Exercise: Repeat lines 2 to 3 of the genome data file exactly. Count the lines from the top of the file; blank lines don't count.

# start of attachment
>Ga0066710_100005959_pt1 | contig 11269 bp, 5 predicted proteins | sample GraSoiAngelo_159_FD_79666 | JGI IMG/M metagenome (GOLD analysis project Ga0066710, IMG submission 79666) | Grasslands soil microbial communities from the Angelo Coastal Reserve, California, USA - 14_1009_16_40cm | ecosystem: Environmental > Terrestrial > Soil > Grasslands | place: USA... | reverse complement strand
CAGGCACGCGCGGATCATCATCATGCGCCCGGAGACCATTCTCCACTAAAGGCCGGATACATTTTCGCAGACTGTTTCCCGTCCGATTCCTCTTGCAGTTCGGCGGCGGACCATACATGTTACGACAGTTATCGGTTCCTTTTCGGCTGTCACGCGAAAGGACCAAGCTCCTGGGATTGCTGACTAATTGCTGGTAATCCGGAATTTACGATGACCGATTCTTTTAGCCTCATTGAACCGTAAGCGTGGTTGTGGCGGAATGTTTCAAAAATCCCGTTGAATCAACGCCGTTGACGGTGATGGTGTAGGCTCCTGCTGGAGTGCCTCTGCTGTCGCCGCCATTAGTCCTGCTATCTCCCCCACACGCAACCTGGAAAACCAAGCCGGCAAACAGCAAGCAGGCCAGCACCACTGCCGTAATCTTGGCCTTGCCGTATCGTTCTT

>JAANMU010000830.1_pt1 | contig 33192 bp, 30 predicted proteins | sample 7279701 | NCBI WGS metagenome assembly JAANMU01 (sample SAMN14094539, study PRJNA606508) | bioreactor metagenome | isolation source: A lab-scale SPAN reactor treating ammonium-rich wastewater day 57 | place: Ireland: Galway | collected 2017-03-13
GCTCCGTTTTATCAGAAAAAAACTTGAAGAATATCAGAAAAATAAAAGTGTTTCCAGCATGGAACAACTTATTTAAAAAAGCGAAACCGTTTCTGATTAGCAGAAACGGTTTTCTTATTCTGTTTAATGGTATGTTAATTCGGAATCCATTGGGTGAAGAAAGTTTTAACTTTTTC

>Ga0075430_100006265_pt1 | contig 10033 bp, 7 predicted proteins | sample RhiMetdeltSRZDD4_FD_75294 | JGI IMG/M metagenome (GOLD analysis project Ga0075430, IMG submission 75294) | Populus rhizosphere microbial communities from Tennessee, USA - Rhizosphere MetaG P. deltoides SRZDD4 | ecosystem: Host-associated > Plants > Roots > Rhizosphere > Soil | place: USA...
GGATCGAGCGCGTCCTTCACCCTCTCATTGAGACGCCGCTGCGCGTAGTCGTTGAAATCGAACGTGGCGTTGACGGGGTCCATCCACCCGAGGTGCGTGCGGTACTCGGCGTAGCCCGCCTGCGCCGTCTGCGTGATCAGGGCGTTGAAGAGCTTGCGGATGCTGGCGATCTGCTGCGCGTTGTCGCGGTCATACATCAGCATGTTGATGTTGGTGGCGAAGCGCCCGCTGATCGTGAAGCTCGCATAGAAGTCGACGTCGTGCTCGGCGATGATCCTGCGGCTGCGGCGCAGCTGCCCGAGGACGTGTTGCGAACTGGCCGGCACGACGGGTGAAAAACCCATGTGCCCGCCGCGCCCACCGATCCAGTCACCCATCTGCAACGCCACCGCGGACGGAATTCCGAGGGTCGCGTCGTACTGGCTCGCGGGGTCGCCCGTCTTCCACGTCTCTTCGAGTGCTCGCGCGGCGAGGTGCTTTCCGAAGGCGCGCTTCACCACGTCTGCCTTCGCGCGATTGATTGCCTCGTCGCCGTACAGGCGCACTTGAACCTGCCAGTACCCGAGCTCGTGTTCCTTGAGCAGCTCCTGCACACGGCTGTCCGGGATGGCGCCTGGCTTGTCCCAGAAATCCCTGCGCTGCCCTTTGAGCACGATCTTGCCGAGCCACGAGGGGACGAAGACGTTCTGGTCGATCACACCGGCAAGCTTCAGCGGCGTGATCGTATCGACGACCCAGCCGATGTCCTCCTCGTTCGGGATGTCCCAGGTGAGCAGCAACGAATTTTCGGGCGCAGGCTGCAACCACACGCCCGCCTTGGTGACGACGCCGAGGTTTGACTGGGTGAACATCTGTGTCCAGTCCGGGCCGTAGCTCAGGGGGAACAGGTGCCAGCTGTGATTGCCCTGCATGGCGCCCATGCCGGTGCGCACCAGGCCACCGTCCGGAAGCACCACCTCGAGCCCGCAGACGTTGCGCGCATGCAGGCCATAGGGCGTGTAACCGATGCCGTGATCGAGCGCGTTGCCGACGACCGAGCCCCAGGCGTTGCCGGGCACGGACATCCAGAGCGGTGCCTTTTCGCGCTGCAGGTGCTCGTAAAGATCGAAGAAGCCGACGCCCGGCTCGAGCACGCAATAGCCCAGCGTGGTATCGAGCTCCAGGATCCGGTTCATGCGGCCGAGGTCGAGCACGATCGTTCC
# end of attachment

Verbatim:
CAGGCACGCGCGGATCATCATCATGCGCCCGGAGACCATTCTCCACTAAAGGCCGGATACATTTTCGCAGACTGTTTCCCGTCCGATTCCTCTTGCAGTTCGGCGGCGGACCATACATGTTACGACAGTTATCGGTTCCTTTTCGGCTGTCACGCGAAAGGACCAAGCTCCTGGGATTGCTGACTAATTGCTGGTAATCCGGAATTTACGATGACCGATTCTTTTAGCCTCATTGAACCGTAAGCGTGGTTGTGGCGGAATGTTTCAAAAATCCCGTTGAATCAACGCCGTTGACGGTGATGGTGTAGGCTCCTGCTGGAGTGCCTCTGCTGTCGCCGCCATTAGTCCTGCTATCTCCCCCACACGCAACCTGGAAAACCAAGCCGGCAAACAGCAAGCAGGCCAGCACCACTGCCGTAATCTTGGCCTTGCCGTATCGTTCTT

>JAANMU010000830.1_pt1 | contig 33192 bp, 30 predicted proteins | sample 7279701 | NCBI WGS metagenome assembly JAANMU01 (sample SAMN14094539, study PRJNA606508) | bioreactor metagenome | isolation source: A lab-scale SPAN reactor treating ammonium-rich wastewater day 57 | place: Ireland: Galway | collected 2017-03-13